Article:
Welcome to the Buffalo Trace District Health Department. We are proud to serve the people of Mason and Robertson Counties as we work toward a healthy community for everyone.
Our job is to provide you with the most up-to-date information on our health education classes, personal and preventive health services, environmental health services, public health emergency planning and response as well as information on late-breaking health news. The board, administration, and staff of the Buffalo Trace District Health Department are committed to “Working Toward A Healthier Community For All.” Please come back and visit often.
Immunizations are not just for kids! Adults and adolescents also need regular immunizations and boosters. Immunizations may be recommended for adults based on their age, lifestyle, or health condition that could put them at higher risk for severe complications from vaccine-preventable diseases. Click here to find out if you or your loved one is in need of immunizations or boosters!
Our Environmental Services team inspects all Mason County and Robertson County food service establishments, including bars, restaurants, and grocery stores. Click here to learn more about these inspections and see recent food inspection scores.
All students in Kentucky must be fully vaccinated for hepatitis A by the first day of the 2018-2019 school year. Because the hepatitis A vaccine consists of two shots that are given six-months apart, you should start the vaccination process for your child as soon as possible. Children should receive the first shot of the vaccination in January or February in order to get the second shot before school starts in mid-August.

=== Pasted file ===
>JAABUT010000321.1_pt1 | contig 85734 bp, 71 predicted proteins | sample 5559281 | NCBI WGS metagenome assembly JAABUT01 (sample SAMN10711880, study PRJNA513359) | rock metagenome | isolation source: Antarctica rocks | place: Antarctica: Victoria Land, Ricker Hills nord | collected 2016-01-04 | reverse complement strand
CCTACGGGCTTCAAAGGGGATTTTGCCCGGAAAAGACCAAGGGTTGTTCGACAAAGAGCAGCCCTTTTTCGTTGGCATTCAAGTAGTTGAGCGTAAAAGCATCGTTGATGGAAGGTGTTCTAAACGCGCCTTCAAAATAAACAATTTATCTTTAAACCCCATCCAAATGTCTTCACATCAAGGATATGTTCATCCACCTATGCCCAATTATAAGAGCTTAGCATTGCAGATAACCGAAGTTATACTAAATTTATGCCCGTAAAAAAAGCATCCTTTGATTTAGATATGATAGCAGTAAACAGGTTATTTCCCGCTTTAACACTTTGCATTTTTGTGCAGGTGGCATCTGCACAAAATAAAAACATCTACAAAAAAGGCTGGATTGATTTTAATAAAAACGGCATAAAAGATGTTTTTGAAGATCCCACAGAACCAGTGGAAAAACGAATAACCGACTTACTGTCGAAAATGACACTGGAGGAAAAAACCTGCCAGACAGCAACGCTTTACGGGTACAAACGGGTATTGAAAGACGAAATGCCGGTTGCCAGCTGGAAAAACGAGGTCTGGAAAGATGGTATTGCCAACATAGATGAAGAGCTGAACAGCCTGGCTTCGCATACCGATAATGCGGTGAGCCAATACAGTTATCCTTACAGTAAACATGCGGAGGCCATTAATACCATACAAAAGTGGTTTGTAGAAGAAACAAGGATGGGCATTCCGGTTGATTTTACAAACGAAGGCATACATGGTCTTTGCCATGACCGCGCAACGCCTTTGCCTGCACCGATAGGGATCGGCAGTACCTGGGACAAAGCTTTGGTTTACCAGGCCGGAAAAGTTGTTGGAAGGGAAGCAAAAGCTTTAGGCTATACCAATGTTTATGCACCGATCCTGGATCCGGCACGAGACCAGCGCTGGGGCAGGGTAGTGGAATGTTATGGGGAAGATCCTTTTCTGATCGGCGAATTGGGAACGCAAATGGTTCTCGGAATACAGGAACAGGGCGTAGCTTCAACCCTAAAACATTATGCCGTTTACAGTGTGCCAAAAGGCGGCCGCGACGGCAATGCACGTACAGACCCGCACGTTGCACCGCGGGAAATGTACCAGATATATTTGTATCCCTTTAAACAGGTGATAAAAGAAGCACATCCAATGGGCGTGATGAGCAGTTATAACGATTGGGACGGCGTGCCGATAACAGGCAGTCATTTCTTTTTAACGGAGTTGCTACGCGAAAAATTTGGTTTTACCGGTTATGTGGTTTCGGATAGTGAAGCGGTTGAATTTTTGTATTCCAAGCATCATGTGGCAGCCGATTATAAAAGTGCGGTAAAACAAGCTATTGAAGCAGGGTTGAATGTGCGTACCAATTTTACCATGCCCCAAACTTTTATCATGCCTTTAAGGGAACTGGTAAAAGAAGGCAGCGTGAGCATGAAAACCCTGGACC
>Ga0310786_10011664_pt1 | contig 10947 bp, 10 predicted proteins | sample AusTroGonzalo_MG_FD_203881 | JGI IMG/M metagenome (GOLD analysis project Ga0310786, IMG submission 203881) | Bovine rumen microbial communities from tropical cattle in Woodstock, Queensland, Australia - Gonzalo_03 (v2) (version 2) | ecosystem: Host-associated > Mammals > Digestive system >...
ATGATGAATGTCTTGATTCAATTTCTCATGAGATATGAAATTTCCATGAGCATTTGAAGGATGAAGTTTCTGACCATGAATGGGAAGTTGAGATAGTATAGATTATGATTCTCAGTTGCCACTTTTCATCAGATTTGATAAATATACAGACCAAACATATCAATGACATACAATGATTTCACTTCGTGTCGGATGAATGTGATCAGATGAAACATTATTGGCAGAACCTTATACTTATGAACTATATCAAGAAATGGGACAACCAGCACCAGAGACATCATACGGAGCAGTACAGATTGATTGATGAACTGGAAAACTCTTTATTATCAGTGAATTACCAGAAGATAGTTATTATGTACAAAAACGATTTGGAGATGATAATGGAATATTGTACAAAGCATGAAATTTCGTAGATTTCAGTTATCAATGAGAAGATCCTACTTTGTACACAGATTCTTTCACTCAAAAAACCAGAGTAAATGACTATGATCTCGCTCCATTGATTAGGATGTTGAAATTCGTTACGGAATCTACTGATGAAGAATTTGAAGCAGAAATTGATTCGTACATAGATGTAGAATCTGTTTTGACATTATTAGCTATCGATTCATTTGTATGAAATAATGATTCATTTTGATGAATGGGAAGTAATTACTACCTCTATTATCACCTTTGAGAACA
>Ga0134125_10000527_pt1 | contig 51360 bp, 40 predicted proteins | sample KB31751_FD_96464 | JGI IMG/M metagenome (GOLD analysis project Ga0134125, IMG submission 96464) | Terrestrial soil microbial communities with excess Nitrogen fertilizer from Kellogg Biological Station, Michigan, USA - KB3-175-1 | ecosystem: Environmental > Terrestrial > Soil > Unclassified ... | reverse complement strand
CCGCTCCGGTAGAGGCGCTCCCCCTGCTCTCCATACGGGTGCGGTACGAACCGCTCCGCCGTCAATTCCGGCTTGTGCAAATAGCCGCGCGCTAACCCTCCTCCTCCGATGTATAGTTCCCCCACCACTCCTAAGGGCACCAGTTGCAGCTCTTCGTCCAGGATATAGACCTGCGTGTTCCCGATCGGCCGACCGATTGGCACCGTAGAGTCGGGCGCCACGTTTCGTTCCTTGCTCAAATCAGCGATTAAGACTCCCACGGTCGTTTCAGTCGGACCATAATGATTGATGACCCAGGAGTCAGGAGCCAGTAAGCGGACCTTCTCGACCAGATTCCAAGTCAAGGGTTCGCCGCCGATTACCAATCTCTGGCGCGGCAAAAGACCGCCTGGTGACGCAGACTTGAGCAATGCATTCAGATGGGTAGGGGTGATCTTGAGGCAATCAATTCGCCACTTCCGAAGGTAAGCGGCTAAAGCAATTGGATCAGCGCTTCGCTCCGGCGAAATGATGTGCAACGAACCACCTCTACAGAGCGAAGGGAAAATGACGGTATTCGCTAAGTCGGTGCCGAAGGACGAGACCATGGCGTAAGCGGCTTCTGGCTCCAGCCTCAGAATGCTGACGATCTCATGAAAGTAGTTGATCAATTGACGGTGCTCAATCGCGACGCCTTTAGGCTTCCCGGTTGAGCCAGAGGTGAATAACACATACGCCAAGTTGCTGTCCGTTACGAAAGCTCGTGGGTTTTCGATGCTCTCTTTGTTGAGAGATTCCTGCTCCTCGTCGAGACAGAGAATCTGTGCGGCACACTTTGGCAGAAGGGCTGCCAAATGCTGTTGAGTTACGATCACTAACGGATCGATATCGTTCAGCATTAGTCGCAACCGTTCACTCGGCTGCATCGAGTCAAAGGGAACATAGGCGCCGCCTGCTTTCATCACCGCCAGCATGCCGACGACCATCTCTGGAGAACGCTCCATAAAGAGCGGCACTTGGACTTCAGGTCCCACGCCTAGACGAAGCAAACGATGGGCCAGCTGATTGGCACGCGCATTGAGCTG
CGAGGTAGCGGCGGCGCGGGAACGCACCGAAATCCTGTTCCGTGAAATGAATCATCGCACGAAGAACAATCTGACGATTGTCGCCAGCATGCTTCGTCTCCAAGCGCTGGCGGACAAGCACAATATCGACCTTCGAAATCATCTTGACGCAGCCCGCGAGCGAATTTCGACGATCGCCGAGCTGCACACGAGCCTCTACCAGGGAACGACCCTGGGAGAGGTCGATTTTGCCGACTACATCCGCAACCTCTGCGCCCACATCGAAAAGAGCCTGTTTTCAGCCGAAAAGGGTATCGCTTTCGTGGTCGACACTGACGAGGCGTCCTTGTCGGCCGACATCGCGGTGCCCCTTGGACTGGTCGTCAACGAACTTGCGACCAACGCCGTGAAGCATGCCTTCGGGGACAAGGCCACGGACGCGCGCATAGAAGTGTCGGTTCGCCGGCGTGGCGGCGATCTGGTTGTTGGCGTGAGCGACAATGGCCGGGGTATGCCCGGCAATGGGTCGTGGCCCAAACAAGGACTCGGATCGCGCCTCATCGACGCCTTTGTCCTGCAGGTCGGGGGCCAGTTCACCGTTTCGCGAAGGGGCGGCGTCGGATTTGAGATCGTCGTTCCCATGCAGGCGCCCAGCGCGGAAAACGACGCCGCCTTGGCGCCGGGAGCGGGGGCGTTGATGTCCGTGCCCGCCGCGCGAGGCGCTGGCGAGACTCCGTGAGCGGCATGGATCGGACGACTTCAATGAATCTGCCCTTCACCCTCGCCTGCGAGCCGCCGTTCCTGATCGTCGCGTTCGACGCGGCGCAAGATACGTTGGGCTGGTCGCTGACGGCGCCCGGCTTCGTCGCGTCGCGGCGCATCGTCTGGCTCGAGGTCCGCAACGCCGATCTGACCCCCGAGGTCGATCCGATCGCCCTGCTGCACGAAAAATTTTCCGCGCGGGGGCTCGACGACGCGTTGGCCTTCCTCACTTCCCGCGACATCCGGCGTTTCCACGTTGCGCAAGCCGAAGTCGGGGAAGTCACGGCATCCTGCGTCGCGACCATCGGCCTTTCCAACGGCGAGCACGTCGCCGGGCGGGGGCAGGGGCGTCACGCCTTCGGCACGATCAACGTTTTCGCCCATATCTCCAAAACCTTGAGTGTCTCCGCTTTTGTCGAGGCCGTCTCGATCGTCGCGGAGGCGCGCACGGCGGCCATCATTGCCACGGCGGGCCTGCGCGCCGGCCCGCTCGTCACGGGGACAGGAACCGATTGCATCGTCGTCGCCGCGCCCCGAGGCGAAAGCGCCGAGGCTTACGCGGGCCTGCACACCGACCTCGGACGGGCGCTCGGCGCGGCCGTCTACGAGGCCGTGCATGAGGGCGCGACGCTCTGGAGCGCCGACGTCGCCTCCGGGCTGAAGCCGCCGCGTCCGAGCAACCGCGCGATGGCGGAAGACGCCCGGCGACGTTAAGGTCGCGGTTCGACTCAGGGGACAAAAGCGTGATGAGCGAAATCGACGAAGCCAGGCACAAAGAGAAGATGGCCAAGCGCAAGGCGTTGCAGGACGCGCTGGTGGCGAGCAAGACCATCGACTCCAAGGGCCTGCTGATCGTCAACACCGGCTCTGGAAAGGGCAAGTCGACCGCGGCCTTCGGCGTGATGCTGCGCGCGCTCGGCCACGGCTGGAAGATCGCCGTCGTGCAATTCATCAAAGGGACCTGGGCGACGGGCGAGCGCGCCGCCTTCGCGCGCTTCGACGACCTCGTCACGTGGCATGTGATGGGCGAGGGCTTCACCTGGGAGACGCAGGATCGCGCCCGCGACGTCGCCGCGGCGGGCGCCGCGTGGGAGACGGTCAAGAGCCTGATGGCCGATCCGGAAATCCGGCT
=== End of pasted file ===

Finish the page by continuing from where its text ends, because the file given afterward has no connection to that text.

For more information about hepatitis A, including what it is and how to get vaccinated, click here.
The WIC program provides access to healthy food, nutrition education and breastfeeding guidance. Caregivers and pregnant women with a low to medium income may be eligible.
January is National Birth Defects Prevention Month!
Birth defects affect 1 in every 33 babies born in the United States, and are a leading cause of infant mortality.
Although not all birth defects can be prevented, there are five ways they can be avoided; women who could become pregnant or who are pregnant should:
1) stay vaccinated;
2) prevent insect bites;
3) practice good hygiene;
4) get enough folic acid;
5) talk to their healthcare providers.
Click here to learn more about each of the five recommendations!